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Stem Cells. 2011 Nov;29(11):1656-60. doi: 10.1002/stem.725.

Concise review: Anemia caused by viruses.

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Centre des Innovations Thérapeutiques en Oncologie et Hématologie, CHU Saint-Louis, Paris, France.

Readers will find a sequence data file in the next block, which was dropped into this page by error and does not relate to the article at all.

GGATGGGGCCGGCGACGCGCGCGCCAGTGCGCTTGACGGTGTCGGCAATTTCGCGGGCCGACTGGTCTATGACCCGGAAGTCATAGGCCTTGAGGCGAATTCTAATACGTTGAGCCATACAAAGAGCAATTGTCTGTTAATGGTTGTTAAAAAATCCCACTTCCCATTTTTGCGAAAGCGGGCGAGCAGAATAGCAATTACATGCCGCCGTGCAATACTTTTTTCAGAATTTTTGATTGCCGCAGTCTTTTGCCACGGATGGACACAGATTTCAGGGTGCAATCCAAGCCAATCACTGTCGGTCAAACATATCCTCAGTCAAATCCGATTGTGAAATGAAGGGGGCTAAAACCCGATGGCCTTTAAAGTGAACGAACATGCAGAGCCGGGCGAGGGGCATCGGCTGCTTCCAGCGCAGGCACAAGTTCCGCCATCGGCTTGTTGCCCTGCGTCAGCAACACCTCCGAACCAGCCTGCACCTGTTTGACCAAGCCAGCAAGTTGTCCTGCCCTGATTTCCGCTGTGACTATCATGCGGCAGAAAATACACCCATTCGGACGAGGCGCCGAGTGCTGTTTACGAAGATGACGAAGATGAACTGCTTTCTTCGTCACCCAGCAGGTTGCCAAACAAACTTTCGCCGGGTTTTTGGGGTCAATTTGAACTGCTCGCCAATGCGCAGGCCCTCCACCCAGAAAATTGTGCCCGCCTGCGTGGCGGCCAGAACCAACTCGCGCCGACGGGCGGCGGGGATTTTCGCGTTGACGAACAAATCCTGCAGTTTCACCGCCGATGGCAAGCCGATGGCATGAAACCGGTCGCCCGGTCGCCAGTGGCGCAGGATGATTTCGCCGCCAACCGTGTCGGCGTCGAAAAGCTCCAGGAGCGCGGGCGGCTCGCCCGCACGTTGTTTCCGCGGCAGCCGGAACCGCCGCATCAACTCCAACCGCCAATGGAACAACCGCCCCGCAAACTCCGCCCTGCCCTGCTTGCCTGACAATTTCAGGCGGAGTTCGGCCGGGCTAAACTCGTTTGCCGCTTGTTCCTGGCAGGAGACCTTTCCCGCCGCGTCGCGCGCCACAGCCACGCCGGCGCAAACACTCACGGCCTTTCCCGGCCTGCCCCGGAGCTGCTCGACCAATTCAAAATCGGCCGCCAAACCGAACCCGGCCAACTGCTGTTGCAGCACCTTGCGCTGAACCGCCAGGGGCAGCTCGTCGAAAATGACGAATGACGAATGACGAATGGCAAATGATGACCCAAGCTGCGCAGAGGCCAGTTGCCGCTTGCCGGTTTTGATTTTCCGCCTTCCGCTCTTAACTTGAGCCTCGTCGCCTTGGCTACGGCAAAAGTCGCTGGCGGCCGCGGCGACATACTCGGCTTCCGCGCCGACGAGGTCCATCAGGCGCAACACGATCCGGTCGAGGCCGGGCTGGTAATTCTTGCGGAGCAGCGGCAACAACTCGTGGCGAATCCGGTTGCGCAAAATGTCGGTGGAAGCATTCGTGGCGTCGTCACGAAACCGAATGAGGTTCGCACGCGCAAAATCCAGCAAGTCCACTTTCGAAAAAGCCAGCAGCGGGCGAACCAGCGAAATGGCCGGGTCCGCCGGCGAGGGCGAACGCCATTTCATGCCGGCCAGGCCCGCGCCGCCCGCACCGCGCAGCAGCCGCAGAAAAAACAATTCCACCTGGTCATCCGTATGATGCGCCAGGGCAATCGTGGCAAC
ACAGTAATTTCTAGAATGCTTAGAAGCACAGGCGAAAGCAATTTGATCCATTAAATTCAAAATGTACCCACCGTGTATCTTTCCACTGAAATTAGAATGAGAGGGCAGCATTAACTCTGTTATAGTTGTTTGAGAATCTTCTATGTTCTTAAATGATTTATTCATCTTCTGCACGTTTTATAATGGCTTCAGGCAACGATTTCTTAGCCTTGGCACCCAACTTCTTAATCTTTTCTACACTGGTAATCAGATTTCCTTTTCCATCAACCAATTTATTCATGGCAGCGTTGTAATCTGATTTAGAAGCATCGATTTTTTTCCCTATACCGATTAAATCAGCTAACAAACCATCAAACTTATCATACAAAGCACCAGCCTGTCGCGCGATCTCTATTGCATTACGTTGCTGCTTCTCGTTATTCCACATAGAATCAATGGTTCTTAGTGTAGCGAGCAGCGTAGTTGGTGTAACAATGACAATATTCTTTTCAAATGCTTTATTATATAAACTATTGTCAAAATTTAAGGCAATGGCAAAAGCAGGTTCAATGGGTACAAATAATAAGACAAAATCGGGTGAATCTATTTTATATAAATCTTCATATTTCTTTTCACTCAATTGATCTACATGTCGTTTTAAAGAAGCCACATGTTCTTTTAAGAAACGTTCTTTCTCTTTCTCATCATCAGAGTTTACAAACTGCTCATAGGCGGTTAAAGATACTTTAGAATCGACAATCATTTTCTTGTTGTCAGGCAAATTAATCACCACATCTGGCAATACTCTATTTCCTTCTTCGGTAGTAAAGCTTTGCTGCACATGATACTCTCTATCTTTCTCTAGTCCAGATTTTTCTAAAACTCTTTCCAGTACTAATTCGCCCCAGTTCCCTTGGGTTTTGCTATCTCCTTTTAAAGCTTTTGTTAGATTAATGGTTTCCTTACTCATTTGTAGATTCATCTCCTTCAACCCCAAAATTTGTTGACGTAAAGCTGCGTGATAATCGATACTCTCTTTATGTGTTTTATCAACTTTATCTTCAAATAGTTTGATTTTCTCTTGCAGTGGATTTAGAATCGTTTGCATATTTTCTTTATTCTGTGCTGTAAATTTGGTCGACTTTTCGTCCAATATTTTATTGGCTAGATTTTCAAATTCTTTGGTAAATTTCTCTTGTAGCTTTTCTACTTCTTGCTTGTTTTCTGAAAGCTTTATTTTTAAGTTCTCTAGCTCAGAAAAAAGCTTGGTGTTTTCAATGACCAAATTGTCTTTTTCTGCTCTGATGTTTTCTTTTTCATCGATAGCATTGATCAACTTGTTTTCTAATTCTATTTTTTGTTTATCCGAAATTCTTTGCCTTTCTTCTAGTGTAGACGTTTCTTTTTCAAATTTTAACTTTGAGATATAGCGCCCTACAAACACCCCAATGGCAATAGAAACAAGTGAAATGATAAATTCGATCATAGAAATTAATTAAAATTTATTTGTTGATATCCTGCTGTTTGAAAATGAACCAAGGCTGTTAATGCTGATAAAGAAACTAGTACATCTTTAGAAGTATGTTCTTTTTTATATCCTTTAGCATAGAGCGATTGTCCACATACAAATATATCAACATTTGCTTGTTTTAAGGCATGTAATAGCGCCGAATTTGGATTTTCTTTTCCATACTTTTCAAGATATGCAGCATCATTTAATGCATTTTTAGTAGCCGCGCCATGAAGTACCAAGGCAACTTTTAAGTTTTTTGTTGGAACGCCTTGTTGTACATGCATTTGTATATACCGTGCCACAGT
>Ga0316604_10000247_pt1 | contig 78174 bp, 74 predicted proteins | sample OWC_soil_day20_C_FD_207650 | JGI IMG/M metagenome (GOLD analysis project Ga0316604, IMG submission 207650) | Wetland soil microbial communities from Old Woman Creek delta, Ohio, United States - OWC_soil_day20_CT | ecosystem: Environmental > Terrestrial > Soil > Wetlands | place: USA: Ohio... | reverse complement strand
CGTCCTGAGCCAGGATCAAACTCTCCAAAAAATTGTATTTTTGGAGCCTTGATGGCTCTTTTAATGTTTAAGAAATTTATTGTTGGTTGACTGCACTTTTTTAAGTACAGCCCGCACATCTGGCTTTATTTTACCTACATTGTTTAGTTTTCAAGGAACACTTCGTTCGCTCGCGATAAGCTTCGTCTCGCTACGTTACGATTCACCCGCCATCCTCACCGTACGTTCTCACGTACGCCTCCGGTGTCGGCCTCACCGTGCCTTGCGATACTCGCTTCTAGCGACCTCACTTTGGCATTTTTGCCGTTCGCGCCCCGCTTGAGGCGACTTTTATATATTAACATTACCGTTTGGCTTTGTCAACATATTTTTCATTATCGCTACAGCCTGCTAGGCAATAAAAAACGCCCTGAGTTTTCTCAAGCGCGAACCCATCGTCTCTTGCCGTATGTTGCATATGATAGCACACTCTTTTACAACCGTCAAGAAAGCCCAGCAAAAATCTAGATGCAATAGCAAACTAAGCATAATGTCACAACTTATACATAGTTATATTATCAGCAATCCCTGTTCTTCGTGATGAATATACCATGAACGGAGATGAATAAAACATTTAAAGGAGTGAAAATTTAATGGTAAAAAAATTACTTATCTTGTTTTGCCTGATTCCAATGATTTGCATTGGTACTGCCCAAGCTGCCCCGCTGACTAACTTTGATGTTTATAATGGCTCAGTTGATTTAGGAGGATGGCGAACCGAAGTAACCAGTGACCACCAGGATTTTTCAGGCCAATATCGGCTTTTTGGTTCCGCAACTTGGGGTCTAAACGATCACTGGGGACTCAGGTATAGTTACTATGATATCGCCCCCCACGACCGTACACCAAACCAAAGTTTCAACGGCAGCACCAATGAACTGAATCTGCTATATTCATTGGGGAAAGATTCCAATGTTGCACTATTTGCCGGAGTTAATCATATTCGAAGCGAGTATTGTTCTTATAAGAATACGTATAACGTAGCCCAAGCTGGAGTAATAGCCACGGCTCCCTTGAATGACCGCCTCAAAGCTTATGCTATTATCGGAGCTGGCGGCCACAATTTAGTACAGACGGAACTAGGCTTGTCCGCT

Most of the viruses known to be associated with anemia in human tend to persistently infect their host and are noncytopathic or poorly cytopathic for blood cell progenitors. Infections with Epstein-Barr virus, cytomegalovirus, varicella-zoster virus, human herpes virus 6 (HHV-6), B19 parvovirus, human immunodeficiency virus, hepatitis A and C viruses and the putative viral agent associated with non-A-G post-hepatitis aplastic anemia have been reported in association with anemia. Nevertheless, a direct cytotoxic effect on erythroid progenitors has been clearly demonstrated only for human parvovirus B19 and evocated for HHV-6. A major role for destructive immunity is strongly suspected in the pathogenesis of anemia associated with the other viral infections. Host genes play a role in the occurrence of virus-induced anemia in animal models, and there are some evidences that genetic background could also influence the occurrence of virus-associated anemia in human.

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